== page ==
Do Border Collies Drool a Lot? (yes Or No)

No one wants to keep wiping dog drool, especially for new pet keepers which brings the question of whether Border Collies drool a lot?

All dogs drool to some extent, and border collies are no exception. But while it’s completely normal to expect a lot of drool from this breed, excessive drooling may well be worth inspecting a little further.

Today you will learn:

  • How to identify an excessive drooling
  • Causes of your border collies drooling
  • Actions to take with excessive drooling
border collie lying down with tongue hanging out after a king run

Keep reading to take a deep dive into a Border Collies drool to better understand the reasons why drooling happens along with how A Border Collies drooling measures up against other breeds.

What's In This Guide?

      How Much Does a Border Collie Drool In normal Conditions?

      As an extremely energetic breed, your collie socializes well and will almost always be running or fetching a stick. In normal settings, you can expect a lot of drool, and more so if you offer treats when there’s a promise of food. This moderate drooling is an anticipatory mechanism that prepares the digestive system and is necessary for your pet’s health. 

      Reasons why your border collie would be drooling as a normal occasion include; 

      Hungry Before Dinner

      Just like waiting on those special potatoes that mom only makes at thanksgiving, Border Collies drool a lot when waiting on their next meal. Known as the Pavlov reflex, this drool can result from smelling, seeing you take out kibbles, or even watching you eat. 

      Excitement When Playing

      Being excited will lead to a drooling border collie. This is another neuro-physical reaction to her favorite activities. Male and female collies in sexual heat will salivate at the sight or smell of each other. 

      A game session or a walk through the park will make your pet’s drool start flying. 

      stressed Or anxious

      Although not a normal situation, drool is a sign that your dog gets distressed. In the face of aggression, such as another dog or when in an intimidating environment, your border collie can drool moderately. A clingy breed, borders tend to develop separation anxiety when left alone.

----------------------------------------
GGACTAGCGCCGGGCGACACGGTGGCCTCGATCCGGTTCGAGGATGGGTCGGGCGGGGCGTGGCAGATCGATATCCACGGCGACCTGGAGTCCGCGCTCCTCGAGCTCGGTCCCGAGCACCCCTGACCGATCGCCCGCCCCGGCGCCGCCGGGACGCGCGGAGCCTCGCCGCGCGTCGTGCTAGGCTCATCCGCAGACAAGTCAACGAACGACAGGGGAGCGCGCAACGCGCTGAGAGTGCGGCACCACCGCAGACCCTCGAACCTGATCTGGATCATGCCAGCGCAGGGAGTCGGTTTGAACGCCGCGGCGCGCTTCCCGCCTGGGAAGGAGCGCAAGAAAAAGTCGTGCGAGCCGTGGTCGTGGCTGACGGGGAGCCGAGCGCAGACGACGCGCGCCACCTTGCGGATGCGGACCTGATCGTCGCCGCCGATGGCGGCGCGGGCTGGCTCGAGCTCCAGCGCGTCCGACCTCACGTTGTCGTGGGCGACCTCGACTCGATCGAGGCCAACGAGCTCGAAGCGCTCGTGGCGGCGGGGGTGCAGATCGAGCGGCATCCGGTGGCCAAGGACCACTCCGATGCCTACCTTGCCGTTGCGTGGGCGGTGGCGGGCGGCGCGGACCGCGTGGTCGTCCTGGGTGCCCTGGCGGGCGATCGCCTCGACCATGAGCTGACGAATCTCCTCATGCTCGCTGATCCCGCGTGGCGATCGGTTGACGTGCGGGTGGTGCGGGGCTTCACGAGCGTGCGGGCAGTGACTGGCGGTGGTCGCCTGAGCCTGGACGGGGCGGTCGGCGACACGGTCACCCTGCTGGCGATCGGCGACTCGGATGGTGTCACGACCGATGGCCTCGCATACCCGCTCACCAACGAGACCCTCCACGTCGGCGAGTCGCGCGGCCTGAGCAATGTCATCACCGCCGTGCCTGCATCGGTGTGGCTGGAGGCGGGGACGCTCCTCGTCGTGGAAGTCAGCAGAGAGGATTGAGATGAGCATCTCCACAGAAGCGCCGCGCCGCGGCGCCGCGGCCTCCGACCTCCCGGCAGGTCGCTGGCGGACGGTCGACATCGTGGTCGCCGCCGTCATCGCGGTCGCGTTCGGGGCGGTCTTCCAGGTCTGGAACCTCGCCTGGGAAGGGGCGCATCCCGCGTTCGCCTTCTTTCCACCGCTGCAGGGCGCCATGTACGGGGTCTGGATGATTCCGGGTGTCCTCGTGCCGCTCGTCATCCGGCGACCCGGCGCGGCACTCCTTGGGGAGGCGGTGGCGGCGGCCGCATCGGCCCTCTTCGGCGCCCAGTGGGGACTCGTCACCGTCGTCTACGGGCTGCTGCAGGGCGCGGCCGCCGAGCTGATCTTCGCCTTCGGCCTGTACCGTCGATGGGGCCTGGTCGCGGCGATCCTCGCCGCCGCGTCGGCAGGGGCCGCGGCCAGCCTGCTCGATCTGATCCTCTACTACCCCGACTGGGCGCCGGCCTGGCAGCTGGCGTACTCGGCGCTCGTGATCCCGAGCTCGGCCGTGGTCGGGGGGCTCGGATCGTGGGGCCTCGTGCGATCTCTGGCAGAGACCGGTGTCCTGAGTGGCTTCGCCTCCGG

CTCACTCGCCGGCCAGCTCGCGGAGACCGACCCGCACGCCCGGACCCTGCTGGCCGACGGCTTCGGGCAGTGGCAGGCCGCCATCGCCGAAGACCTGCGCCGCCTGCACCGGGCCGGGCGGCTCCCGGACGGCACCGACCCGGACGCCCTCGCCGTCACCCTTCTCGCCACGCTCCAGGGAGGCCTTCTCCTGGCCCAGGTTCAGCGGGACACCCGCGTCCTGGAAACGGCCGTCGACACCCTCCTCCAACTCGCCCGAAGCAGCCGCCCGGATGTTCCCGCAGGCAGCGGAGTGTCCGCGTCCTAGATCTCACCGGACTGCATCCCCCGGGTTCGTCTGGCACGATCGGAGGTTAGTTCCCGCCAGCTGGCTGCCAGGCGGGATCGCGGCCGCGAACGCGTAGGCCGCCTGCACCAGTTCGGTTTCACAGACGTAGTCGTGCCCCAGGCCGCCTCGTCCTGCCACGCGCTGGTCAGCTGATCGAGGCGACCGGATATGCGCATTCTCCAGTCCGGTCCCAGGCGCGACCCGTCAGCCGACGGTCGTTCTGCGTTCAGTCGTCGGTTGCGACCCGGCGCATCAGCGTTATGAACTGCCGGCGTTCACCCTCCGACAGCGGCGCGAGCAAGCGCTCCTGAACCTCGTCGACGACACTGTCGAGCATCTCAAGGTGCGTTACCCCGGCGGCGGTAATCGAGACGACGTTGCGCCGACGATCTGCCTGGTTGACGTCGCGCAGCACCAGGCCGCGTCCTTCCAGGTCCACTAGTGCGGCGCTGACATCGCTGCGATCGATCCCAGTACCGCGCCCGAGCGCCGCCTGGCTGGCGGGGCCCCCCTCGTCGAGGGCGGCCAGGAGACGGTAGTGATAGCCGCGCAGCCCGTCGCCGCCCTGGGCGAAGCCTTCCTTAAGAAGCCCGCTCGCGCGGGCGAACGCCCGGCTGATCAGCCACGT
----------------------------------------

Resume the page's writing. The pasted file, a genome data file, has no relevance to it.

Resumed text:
Teething Problems

      When border collie puppies are growing teeth, they’ll experience pain that makes them drool. Toothaches or any oral discomfort, in general, will make any dog drool, sometimes excessively. 

      How Much Drool Is a Lot of Drool?

      While border collies drool, you can expect a lot less saliva than breeds with flat heads and lip conformations such as mastiffs, bloodhounds, and Saint Bernard’s. 

      The downside with drool is when it becomes flown all over the place when your pet shakes her head. Many dog owners learn to live with it, keeping a drool rag nearby to prevent the slobbery saliva from getting into everything else. 

      Excessive drool from your border can be a sign of various conditions. Without a proper examination, it can sometimes be difficult to determine the underlying cause of too much drooling. Common causes include oral discomfort, tummy trouble, foreign body obstruction, or gastrointestinal disease. 

      Other causes for concern are if the drool gets accompanied by tear production and if your dog is drinking water more than usual. These can be signs that your pet is trying to dilute some form of toxicity.

      image for Do Border Collies Drool A Lot
      Image taken by Loic Polet 

      What Are the Causes of Excessive Drooling For Border Collies?

      A border collies excessive drooling in some instances may indicate further looking into in order to rule out potential medical conditions.

      A few causes behind this may be;

      Excessive drooling that can get considered abnormal could be pointing to; 

      • Esophageal irritation, obstruction by foreign object or disease
      • Stomach upset or nausea
      • Fever 
      • Poisoning 
      • Dental problems 
      • Symptoms of rabies 

      Tummy Troubles 

      Substances that upset your border collie’s stomach may induce drooling. Nausea can result from motion sickness, which is why you may discover a lot of drool and slobber during car rides.

      Stomach troubles may also develop from your dog consuming substances that should not be eaten. Toxic substances such as cleaning chemicals or poisonous plants will result in slobber or excessive drooling. Other symptoms such as lethargy, vomiting, shaking, and tearing will also accompany such instances. 

      Throat and Mouth Problems 

      Drooling can also be a sign of your dog potentially choking or swallowing something they shouldn’t have. Saliva builds up from the problem with swallowing that leads to a build-up of slobber that must then exit through the mouth. Sore throat, cracked teeth, or growth within the mouth are also symptoms of mouth problems.

      Foreign bodies that can get caught in your dog’s mouth, such as a bone in the teeth, can cause drooling. Tartar build-up on your border collie’s teeth and under the gums can lead to sensitive, bleeding, or swollen gums. The lack of proper oral hygiene causes canine periodontal disease, which in turn results in drooling.